What I'm trying to say is that people are always curious about royalty.  Did you know that Roselle has it's own royalty?  Yep, it sure does.  Every March, Roselle high school women can have the opportunity to compete in a pageant where they can win a college scholarship and be the Queen of Roselle for one year.  During this time, the Queen gets to ride in the annual Rose Parade float as well as make appears around the town to promote events.  Why, she was just here with Santa for Celebrate the Season.

You are probably wondering why I am talking about queens and princesses.  I'm trying to tell you that
you can have the opportunity to be royalty for a day.  On January 9th from 2-3:30 PM, Roselle's very own Rachel Gebka will be here for the Rose Queen Tea!  It's your opportunity to spend an afternoon with her and be able to create your tiara, play fun games and eat some delicious desserts with her.  She can tell you what it's like to be the Rose Queen of Roselle, your hometown!  Registration for the event begins on December 28th and it's open to anyone in K through 6th grade.  Why not come and spend some time with her.  Pull out your favorite gown and be a "Princess!"  Who knows, maybe becoming royalty will be in your future.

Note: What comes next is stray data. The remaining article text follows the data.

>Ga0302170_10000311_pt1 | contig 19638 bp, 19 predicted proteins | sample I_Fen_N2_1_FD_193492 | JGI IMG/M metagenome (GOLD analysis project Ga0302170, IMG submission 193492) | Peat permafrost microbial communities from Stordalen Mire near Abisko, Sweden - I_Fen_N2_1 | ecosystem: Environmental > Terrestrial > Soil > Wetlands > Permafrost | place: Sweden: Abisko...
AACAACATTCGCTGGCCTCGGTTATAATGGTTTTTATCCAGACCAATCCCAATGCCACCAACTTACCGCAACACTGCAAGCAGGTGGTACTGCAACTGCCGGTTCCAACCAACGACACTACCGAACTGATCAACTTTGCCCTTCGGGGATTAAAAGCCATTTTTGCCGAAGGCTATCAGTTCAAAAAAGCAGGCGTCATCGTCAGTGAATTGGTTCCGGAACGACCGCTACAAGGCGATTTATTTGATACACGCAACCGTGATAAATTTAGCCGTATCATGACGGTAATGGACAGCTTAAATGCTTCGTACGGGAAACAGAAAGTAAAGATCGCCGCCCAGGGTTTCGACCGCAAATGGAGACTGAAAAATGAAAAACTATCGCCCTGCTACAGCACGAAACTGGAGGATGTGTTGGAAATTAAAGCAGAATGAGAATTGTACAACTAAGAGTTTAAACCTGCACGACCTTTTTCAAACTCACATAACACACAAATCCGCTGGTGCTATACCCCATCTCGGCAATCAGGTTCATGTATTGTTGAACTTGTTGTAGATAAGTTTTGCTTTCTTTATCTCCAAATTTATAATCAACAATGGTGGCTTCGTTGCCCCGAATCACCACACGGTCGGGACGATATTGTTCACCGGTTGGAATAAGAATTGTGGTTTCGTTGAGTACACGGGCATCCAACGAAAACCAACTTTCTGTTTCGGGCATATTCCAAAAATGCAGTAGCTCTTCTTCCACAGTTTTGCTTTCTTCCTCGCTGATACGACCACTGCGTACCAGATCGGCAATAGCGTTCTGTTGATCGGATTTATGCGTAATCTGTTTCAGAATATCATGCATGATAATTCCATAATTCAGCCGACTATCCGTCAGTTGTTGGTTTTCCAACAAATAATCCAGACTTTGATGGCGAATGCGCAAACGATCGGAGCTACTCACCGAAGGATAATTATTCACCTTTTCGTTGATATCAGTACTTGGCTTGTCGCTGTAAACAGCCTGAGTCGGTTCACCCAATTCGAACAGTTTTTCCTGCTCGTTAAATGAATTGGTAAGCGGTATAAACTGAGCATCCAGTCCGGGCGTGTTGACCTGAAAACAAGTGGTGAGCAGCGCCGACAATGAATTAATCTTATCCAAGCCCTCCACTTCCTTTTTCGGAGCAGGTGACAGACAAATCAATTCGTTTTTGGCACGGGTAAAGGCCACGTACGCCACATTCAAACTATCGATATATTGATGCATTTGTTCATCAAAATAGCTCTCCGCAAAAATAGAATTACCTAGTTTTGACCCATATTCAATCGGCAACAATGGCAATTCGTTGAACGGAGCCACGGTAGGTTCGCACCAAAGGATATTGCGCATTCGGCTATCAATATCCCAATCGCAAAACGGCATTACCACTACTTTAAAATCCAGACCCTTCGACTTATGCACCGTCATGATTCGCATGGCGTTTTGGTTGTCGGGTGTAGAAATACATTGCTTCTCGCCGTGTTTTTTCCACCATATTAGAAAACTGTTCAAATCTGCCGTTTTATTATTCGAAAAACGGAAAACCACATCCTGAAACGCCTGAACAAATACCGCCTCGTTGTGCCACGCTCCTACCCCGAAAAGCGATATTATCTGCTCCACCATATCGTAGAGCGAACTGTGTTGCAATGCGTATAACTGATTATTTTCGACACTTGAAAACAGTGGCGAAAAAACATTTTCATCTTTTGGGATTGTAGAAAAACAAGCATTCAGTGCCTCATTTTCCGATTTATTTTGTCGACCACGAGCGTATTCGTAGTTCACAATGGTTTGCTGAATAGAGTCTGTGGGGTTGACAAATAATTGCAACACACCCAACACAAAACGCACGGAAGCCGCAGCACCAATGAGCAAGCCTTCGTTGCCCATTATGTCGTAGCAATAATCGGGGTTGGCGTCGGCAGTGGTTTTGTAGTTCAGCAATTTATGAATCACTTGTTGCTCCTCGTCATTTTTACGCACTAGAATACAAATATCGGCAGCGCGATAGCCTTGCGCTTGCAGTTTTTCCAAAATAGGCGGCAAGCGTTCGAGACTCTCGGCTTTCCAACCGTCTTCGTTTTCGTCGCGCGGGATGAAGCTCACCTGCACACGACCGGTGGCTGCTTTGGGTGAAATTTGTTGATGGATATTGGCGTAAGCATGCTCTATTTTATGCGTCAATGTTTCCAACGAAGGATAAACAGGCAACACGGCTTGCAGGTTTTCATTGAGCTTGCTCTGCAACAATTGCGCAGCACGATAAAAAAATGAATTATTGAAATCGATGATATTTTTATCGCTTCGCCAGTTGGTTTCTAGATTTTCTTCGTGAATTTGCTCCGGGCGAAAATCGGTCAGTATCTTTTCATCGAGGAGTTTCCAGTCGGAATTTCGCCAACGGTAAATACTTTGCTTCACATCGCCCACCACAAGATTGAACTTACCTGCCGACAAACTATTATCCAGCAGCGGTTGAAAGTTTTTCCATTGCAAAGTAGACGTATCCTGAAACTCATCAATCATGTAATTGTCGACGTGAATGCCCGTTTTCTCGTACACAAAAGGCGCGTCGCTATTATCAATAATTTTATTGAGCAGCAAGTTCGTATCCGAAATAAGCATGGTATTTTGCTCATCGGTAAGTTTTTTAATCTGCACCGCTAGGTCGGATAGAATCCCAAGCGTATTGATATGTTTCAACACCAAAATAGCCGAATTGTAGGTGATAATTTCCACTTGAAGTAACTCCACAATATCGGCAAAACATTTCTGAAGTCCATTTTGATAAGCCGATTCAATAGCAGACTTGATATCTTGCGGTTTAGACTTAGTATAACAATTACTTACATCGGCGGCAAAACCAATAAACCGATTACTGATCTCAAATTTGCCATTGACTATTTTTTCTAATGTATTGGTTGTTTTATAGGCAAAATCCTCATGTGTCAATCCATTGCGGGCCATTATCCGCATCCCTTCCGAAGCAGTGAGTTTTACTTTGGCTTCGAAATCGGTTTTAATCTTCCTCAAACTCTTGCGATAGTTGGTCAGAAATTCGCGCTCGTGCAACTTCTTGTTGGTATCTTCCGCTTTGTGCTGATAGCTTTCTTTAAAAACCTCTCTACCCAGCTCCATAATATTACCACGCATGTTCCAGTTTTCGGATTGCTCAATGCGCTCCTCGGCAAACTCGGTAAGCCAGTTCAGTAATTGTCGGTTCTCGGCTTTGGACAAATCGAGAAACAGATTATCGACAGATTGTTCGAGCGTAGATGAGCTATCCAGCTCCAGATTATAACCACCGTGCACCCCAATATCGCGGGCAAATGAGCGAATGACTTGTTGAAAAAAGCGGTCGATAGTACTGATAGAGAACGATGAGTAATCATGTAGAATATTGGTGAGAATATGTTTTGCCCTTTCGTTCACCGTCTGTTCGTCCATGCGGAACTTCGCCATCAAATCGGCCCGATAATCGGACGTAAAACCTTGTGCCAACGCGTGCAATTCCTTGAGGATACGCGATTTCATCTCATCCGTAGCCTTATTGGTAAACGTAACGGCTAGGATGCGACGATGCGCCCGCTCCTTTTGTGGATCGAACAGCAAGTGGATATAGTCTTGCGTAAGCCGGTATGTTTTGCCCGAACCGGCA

Catalog
Princess Diaires by Meg Cabot
The Tales of a Frog Princess series
Kings Queens Rulers books